$ go build github.com/prodgopher/dinner
$ go install github.com/prodgopher/dinner

If we want to expose this functionality in a package so we can reuse it in other places, we need to add this functionality to a package. Let’s say we just want to return the name of the dinner, rather than the whole string, like “pizza”, “ramen”, etc. For convenience, let’s reuse the same github.com/prodgopher/dinner directory. Remove the main.go file and create a new dinner.go file that looks like this:

Random dinner selection package
 1 package dinner
 2 
 3 import (
 4 	"math/rand"
 5 	"time"
 6 )
 7 
 8 func Choose() string {
 9 	dinners := []string{
10 		"tacos",
11 		"pizza",
12 		"ramen",
13 	}
14 	rand.Seed(time.Now().Unix())
15 
16 	return dinners[rand.Intn(len(dinners))]
17 }

Now, somewhere outside of our dinner package directory (let’s just use our home folder), we’ll invoke our new functionality in a file called main.go:

Using our random dinner selection package
 1 package main
 2 
 3 import (
 4 	"fmt"
 5 
 6 	"github.com/prodgopher/dinner"
 7 )
 8 
 9 func main() {
10 	fmt.Println(dinner.Choose())
11 }
$ go run main.go
tacos

Now we have a convenient package for randomly selecting what to eat for dinner.

Variables and Constants

There are multiple ways to declare variables in Go. The first way, declaring a var with a given type, can be done like so:

var x int

With this type of declaration, the variable will default to the type’s zero value, in this case 0.

Another way to declare a variable is like this:

var x = 1

Similar to the above method, but in this case we can declare the specific contents. The type is also implied.

Lastly, the short-hand variable declaration:

x := 1

This is probably the most common way, and the type is also implied like the above. Sometimes the var declaration method is used stylistically to indicate that the variable will be changed soon after the declaration. For example:

1 var found bool
2 for _, x := range entries {
3     if x.Name == "Gopher" {
4         found = true
5     }
6 }

One key difference between var and := declarations is that the shorthand version (:=) cannot be used outside of a function, only var can. This means that variables in the global scope must be declared using var. This is valid:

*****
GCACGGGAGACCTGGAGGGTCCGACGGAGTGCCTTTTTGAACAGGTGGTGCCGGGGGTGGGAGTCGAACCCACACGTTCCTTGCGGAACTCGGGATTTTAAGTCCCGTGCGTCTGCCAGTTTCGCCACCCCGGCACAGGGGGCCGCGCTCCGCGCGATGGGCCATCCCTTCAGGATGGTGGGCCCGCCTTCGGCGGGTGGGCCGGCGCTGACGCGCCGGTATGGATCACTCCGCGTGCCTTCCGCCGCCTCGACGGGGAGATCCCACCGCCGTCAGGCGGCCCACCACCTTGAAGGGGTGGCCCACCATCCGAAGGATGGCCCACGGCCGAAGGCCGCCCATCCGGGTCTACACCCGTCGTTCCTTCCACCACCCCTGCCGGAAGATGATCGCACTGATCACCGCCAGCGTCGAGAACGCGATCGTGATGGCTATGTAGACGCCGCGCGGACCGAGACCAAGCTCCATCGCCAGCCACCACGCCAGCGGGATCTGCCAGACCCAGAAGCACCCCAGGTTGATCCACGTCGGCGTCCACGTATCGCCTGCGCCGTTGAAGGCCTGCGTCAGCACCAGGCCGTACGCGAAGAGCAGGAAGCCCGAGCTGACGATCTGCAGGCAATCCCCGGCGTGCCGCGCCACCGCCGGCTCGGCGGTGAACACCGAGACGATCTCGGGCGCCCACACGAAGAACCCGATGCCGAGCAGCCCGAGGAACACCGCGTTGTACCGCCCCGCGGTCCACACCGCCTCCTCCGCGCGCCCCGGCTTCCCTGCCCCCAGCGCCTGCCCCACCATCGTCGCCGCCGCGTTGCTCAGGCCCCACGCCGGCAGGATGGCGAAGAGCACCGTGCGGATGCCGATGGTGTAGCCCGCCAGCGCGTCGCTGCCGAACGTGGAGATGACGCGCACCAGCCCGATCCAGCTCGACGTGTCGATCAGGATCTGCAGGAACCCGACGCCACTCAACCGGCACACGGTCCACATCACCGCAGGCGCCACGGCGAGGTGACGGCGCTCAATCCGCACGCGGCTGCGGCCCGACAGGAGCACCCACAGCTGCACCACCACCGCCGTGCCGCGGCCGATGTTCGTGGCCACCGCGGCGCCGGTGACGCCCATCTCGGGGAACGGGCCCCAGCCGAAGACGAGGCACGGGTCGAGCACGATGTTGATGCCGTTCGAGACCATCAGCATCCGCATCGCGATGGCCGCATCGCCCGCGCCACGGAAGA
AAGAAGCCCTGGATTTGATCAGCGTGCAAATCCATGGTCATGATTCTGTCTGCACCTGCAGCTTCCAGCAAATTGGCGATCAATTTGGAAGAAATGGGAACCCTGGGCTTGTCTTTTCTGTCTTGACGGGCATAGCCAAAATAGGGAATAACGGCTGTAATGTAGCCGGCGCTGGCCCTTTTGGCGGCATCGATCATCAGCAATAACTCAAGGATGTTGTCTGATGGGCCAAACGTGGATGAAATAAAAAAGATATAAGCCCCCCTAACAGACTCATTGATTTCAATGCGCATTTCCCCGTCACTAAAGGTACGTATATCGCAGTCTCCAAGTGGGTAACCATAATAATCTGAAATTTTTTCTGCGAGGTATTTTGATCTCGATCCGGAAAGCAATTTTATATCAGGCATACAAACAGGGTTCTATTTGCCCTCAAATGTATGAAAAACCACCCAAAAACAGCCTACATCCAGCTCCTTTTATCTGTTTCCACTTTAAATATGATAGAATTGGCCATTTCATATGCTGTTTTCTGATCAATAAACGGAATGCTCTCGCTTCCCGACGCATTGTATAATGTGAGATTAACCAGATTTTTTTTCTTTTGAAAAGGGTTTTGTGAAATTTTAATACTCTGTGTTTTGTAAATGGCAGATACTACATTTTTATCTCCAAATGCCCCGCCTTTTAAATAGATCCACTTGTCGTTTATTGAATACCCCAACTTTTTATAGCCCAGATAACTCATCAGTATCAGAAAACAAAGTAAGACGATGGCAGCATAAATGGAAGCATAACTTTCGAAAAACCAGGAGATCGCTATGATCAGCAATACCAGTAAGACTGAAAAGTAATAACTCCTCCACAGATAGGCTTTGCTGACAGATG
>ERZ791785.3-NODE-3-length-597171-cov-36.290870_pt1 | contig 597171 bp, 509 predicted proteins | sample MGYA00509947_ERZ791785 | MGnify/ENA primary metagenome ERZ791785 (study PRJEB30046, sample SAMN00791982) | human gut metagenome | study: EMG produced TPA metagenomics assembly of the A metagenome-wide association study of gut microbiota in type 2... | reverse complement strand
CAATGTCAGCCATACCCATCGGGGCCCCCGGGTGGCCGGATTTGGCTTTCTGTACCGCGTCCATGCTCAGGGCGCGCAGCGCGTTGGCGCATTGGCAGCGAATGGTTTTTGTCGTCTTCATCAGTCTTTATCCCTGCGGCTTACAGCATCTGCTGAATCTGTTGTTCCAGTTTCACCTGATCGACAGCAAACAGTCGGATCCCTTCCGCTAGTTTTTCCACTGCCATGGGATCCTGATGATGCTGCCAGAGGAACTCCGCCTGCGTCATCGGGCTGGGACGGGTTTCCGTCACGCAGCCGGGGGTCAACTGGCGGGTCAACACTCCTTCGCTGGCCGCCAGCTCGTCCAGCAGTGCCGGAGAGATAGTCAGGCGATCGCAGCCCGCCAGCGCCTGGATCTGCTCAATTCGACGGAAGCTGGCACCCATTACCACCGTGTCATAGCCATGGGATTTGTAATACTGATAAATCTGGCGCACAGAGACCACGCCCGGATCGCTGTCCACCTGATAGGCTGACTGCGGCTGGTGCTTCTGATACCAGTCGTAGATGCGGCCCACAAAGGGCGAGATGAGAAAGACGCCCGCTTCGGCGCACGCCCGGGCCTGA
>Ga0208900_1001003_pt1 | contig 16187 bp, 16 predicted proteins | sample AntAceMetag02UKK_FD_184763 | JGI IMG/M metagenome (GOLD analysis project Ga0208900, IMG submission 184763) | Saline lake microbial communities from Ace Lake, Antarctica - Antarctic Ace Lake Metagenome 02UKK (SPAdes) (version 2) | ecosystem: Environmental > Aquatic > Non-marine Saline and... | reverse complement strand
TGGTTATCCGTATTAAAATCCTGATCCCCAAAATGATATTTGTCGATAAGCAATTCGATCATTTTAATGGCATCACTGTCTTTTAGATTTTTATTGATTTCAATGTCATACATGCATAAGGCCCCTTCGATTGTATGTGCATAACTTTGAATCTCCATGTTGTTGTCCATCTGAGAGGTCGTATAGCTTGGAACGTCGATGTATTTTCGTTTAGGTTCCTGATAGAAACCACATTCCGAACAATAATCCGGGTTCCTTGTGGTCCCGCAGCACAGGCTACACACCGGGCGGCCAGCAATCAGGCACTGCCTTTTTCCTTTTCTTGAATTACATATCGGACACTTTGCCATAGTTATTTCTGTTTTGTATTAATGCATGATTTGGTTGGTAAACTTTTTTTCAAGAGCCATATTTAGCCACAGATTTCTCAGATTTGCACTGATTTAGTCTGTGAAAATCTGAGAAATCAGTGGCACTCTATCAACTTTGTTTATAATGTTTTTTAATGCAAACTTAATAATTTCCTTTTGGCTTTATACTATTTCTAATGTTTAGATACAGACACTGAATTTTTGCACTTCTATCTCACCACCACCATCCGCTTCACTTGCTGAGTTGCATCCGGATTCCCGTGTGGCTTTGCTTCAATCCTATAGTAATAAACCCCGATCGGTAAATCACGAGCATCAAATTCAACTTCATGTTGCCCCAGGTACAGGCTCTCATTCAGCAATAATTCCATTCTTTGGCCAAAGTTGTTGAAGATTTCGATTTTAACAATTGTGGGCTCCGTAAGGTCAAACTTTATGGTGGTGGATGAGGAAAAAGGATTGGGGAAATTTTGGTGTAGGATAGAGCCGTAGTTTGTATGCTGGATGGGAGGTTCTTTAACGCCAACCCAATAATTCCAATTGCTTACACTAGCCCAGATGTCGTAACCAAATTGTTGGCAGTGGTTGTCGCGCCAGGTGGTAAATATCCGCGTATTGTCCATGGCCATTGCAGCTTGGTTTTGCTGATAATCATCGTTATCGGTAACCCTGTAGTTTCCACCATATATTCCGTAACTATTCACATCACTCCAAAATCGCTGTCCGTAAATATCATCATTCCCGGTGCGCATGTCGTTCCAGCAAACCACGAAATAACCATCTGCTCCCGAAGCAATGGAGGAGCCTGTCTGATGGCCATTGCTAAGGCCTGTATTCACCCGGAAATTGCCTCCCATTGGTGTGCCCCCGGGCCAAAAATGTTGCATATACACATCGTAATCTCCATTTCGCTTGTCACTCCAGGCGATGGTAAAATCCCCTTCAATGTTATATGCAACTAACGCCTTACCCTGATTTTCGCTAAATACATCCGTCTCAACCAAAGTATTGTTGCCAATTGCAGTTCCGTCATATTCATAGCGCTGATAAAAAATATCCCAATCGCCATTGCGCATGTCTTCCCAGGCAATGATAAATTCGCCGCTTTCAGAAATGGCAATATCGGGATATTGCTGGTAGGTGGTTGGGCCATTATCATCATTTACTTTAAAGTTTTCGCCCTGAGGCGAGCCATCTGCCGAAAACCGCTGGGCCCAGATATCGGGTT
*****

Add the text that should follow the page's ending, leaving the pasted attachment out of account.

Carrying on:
Example using var to declare variable in global scope
1 package main
2 
3 import "fmt"
4 
5 var a = 1
6 
7 func main() {
8 	fmt.Println(a)
9 }

but this will not compile:

It is invalid to use shorthand variable declaration in the global scope
1 package main
2 
3 import "fmt"
4 
5 a := 1 // this is invalid, use var instead
6 
7 func main() {
8 	fmt.Println(a)
9 }

Running the above, we get the following error:

$ go run var_bad.go 
# command-line-arguments
./var_bad.go:5: syntax error: non-declaration statement outside function body

The other subtle difference between var-declarations and shorthand-declarations occur when declaring multiple variables. The following code is valid,

1 var a, b = 0, 1 // declare some variables
2 b, c := 1, 2    // this is okay, because c is new
3 fmt.Println(a, b, c) // Outputs: 0, 1, 2

but this is not valid:

1 var a, b = 0, 1 // declare some variables
2 var b, c = 1, 2 // this is not okay, because b already exists
3 fmt.Println(a, b, c)

The second example, when placed into a program, fails to compile:

./var_shorthand_diff2.go:7: b redeclared in this block
    previous declaration at ./var_shorthand_diff2.go:6

This is because the shorthand := may redeclare a variable if at least one of the variables to its left is new. The var declaration may not redeclare an existing variable.

Basic Data Types

Basic Types

Go supports the following basic types:

  • bool
  • string
  • int8, int16, int32, int64, int
  • uint8, uint16, uint32, uint64, uint
  • float32, float64
  • complex64, complex128
  • byte (alias for uint8)
  • rune (alias for int32)
Booleans

The bool type represents a boolean and is either true or false.

Usage of booleans in Go
 1 package main
 2 
 3 import "fmt"
 4 
 5 func main() {
 6 	a, b := true, false
 7 	c := a && b
 8 	d := a || b
 9 
10 	fmt.Println("a:", a)
11 	fmt.Println("b:", b)
12 	fmt.Println("c:", c)
13 	fmt.Println("d:", d)
14 
15 	// Output: a: true
16 	// b: false
17 	// c: false
18 	// d: true
19 }

In the above example we first create a and b, and assign them the values true and false, respectively. c is assigned the value of the expression a && b. The && operator returns true when both a and b are true, so in this case c is false. The || operator returns true when either a or b are true, or both. We assign d the value of a || b, which evaluates to true.

Note that unlike some other languages, Go does not define true or false values for data types other than bool.

Strings

The string type represents a collection of characters. When defined in code, a string is a piece of text surrounded by double quotes ("). Let’s write a simple program using strings.

Usage of booleans in Go
1 package main
2 
3 import "fmt"
4 
5 func main() {
6 	sound := "meow"
7 	sentence := "The cat says " + sound + "."
8 	fmt.Println(sentence)
9 }

The example demonstrates that strings support the + operator for concatenation. The variable sentence contains a concatenation of the strings "The cat says ", “meow”, and ”.”. When we print it to the screen, we get The cat says meow.`

This just scratches the surface of strings in Go. We will discuss strings in more depth in the chapter on Strings.

Integers

The integer types can be divided into two classes, signed and unsigned.

Signed integers

The signed integer types are int8, int16, int32, int64, and int. Being signed, these types store both negative and positive values, but up to a maximum half the value of its uint counterpart. int8 uses 8 bits to store values between -128 and 127 (inclusive). int16 stores values in the range -32,768 to 32,767. int32 stores values in the range -2,147,483,648 to 2,147,483,647. int64 stores values in the range -263 to 263-1, which is to say, between -9,223,372,036,854,775,808 and 9,223,372,036,854,775,807.